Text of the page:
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NAME: Generaloberst Adolf Strauß

PW NO:          560255

RANK:            Generaloberst

CAPTURED:   Ahrensboeck, Germany

DATE:             3 May 1945

DATE OF BIRTH:       6th July 1879

PLACE OF BIRTH:     Schermke / Oschersleben

DATE OF DEATH:     20 March 1973


NATIONALITY:         German

RELIGION:                 Evangelical

OCCUPATION:          Regular Soldier

HEIGHT:                      6'1"

WEIGHT:                    175 lbs

HAIR COLOUR:         Bald
EYE COLOUR:           Grey

NEXT OF KIN:          Luebeck, (British Zone)


  • Fähnrich: 15 March 1898
  • Leutnant: July 1901 (Patent 17 October 1899)
  • Oberleutnant: 16 June 1910
  • Hauptmann: 8 October 1914
  • Major: 1 January 1924
  • Oberstleutnant: 1 May 1929
  • Oberst: 1 April 1932
  • Generalmajor: 1 December 1934
  • Generalleutnant: 1 April 1937
  • General der Infanterie: 1 November 1938
  • Generaloberst: 19 July 1940

Commands & Assignments:

  • 15 March 1898-1910: Strauß entered the Army as a Fähnrich in 1. Unter-Elsässisches Infanterie-Regiment Nr.132 after passing out from the Berlin-Lichterfelde Senior Cadet Institute. After transferring to Infanterie-Regiment Lübeck (3. Hanseatisches) Nr.162, Strauß later served as adjutant of the II. Battalion of this regiment.
  • 1911: Detached to the Berlin War Academy for General Staff training.
  • 1914-1918: Upon the outbreak of World War I, Strauß initially served as a company leader in Infantry Regiment 162 in the field until wounded. In late 1914, he was appointed an ordnance officer on the General Staff of the 17th Reserve Division and ended the war as a battalion commander in 2. Oberrheinisches Infanterie-Regiment Nr. 99.
  • 1919-30 September 1932: After the war, Strauß was selected to remain in the 100,000-man German Reichsheer and was appointed as chief of the 8th Company of Infantry Regiment 6. After commanding the training battalion of this regiment, he transferred to the Infantry School in 1924 where he served as an instructor. After promotion to Oberstleutnant in 1929, Strauß was transferred to the staff of Infantry Regiment 6.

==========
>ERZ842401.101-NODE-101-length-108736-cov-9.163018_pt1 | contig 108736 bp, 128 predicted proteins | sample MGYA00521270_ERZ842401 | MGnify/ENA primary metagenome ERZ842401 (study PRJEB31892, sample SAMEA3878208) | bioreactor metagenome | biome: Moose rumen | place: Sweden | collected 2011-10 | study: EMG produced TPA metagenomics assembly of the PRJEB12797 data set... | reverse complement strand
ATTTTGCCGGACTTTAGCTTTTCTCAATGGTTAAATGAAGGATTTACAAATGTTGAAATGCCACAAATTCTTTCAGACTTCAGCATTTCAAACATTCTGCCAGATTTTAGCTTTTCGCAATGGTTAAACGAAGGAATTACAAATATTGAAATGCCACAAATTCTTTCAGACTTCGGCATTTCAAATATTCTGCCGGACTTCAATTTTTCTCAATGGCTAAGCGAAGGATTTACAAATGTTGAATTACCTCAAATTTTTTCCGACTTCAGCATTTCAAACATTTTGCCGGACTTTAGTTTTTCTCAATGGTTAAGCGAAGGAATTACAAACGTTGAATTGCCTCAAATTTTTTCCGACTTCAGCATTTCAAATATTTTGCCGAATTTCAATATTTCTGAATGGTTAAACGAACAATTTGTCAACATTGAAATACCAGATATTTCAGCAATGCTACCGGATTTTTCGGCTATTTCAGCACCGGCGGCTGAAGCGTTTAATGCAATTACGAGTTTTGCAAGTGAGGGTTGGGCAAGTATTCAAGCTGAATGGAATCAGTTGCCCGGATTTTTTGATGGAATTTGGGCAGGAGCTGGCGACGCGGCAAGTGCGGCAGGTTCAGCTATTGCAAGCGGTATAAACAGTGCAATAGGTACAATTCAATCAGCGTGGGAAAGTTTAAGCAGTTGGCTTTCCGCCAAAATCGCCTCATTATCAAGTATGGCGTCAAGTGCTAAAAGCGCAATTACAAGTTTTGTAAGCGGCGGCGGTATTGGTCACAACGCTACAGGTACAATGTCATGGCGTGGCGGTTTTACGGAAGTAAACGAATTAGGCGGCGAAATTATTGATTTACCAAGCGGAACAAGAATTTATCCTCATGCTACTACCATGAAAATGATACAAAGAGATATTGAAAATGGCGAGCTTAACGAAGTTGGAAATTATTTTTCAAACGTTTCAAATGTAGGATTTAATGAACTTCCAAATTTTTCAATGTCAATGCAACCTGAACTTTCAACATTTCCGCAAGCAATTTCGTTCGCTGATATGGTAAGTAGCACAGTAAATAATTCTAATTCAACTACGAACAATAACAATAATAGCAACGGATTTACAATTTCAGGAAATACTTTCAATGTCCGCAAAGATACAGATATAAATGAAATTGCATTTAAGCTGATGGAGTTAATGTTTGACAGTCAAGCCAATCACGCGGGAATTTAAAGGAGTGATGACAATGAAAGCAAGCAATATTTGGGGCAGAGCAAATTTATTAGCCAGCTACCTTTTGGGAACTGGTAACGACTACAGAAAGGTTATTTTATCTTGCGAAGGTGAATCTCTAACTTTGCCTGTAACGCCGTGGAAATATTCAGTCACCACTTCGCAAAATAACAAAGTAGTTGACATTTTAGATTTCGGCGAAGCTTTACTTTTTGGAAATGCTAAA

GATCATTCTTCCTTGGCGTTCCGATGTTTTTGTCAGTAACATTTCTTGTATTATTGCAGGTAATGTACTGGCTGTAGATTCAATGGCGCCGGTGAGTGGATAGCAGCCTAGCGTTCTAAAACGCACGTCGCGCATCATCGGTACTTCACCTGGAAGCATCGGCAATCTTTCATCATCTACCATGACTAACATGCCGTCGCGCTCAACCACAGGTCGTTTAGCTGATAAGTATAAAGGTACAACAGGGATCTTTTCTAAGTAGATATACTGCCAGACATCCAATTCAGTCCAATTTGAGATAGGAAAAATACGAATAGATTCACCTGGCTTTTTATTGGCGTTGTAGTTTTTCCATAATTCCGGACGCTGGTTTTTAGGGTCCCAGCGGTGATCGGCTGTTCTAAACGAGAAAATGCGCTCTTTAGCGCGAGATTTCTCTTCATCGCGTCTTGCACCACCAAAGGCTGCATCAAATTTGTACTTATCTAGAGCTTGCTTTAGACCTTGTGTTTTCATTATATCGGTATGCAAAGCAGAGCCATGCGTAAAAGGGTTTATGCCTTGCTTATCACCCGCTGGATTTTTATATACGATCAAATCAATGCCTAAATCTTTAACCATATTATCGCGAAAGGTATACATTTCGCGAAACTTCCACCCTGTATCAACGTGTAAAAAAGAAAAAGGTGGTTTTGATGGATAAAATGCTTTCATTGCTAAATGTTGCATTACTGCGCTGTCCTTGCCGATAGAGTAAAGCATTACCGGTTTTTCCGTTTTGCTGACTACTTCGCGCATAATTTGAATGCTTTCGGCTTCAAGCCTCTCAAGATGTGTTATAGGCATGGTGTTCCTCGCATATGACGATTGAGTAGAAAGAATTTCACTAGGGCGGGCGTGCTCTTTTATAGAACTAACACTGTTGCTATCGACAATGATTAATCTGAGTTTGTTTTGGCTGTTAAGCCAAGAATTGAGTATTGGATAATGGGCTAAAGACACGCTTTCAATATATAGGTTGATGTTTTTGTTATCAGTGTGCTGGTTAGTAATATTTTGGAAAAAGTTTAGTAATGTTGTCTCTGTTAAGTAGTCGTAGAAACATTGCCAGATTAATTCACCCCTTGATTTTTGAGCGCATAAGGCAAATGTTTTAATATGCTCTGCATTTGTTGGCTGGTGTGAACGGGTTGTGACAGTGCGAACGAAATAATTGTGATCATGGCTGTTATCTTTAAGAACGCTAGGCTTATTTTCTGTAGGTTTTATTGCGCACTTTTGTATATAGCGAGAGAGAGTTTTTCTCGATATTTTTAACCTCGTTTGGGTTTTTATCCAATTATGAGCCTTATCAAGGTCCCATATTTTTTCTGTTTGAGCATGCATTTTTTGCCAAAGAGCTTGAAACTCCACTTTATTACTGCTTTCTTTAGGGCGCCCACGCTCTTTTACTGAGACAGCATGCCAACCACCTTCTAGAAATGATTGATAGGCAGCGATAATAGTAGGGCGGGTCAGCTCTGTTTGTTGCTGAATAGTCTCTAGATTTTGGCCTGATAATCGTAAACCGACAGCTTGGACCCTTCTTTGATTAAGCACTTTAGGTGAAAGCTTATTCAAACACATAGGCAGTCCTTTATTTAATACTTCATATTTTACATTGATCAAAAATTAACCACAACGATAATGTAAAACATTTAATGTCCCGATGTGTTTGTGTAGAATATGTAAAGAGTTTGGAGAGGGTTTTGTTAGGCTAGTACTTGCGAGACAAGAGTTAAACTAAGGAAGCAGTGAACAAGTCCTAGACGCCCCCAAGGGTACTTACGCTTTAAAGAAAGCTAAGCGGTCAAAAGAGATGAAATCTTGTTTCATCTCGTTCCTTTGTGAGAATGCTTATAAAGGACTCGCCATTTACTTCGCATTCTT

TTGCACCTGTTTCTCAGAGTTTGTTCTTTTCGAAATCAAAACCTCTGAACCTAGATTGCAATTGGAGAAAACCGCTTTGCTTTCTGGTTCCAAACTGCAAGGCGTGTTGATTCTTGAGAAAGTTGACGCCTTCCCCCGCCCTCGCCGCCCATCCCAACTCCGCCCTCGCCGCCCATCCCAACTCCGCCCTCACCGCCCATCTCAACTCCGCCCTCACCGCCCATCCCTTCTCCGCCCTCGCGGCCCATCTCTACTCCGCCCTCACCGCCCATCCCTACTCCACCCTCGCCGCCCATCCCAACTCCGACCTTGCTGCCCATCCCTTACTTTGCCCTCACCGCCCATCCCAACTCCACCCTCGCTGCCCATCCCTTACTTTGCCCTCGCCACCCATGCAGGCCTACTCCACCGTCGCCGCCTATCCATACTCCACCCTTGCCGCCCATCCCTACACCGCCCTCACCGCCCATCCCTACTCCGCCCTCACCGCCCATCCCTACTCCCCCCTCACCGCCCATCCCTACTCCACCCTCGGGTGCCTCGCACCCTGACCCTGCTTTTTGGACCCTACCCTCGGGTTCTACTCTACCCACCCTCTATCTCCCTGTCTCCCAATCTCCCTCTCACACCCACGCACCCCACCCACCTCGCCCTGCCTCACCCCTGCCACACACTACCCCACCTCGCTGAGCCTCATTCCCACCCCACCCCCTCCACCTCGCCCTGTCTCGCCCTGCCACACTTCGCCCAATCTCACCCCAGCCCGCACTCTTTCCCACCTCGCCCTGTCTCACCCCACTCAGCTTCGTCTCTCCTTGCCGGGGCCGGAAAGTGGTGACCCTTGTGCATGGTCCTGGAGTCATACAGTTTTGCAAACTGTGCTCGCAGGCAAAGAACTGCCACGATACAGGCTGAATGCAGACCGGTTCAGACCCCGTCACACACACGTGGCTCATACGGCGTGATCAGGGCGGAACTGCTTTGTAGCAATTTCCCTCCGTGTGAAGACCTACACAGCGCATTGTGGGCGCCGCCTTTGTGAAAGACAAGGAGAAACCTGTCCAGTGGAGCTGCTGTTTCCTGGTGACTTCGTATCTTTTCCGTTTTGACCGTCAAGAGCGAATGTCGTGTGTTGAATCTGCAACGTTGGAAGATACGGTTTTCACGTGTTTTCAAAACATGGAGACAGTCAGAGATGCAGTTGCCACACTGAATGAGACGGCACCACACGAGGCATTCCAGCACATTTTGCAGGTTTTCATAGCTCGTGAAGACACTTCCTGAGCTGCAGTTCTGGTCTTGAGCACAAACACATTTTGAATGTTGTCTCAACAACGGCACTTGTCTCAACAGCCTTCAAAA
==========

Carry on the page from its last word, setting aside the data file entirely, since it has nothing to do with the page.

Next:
• 1 October 1932: Commander of Infantry Regiment 4.
  • 1 September 1934: Inspector of Infantry/Reich Defense Ministry.
  • 1 October 1935: Infantry Leader VI.
  • 15 October 1935: Commander of the 22nd Division.
  • 10 November 1938-30 April 1940: Commanding General of the II Army Corps.
  • 30 May 1940-15 January 1942: Commander-in-Chief of the 9th Army.
  • 15 January 1942: Führer Reserve in the Armed Forces High Command.
  • Autumn 1944-8 May 1945: Commander-in-Chief of Fortress Area East.
  • 3 May 1945-19 May 1949: Prisoner of war in British captivity.
    • 20th March 1946 transferred to Island Farm Special Camp 11 from Camp 99 Military Hosp.
    • 4th May 1948 transferred to Camp 231

Decorations & Awards:

  • Knight’s Cross of the Iron Cross: 27 October 1939, General der Infanterie, Commanding General of II Army Corps in Poland.
  • Prussian Royal Hohenzollern House Order, Knight’s Cross with Swords
  • Prussian Iron Cross, 1st Class (1914) with 1939 Bar
  • Prussian Iron Cross, 2nd Class (1914) with 1939 Bar
  • Lippe War Merit Cross
  • Bremen Hanseatic Cross
  • Lübeck Hanseatic Cross
  • Prussian Officer’s Long Service Cross (Not authorized for wear after the establishment of the Third Reich-era Armed Forces Long Service Awards on 16 March 1936.)
  • Cross of Honor for Combatants 1914-1918
  • Armed Forces Long Service Award, 1st Class (25-year Service Cross)
  • Armed Forces Long Service Award, 3rd Class (12-year Service Medal)
  • Austrian Military Merit Cross, 3rd Class with War Decoration
  • Austrian War Commemorative Medal with Swords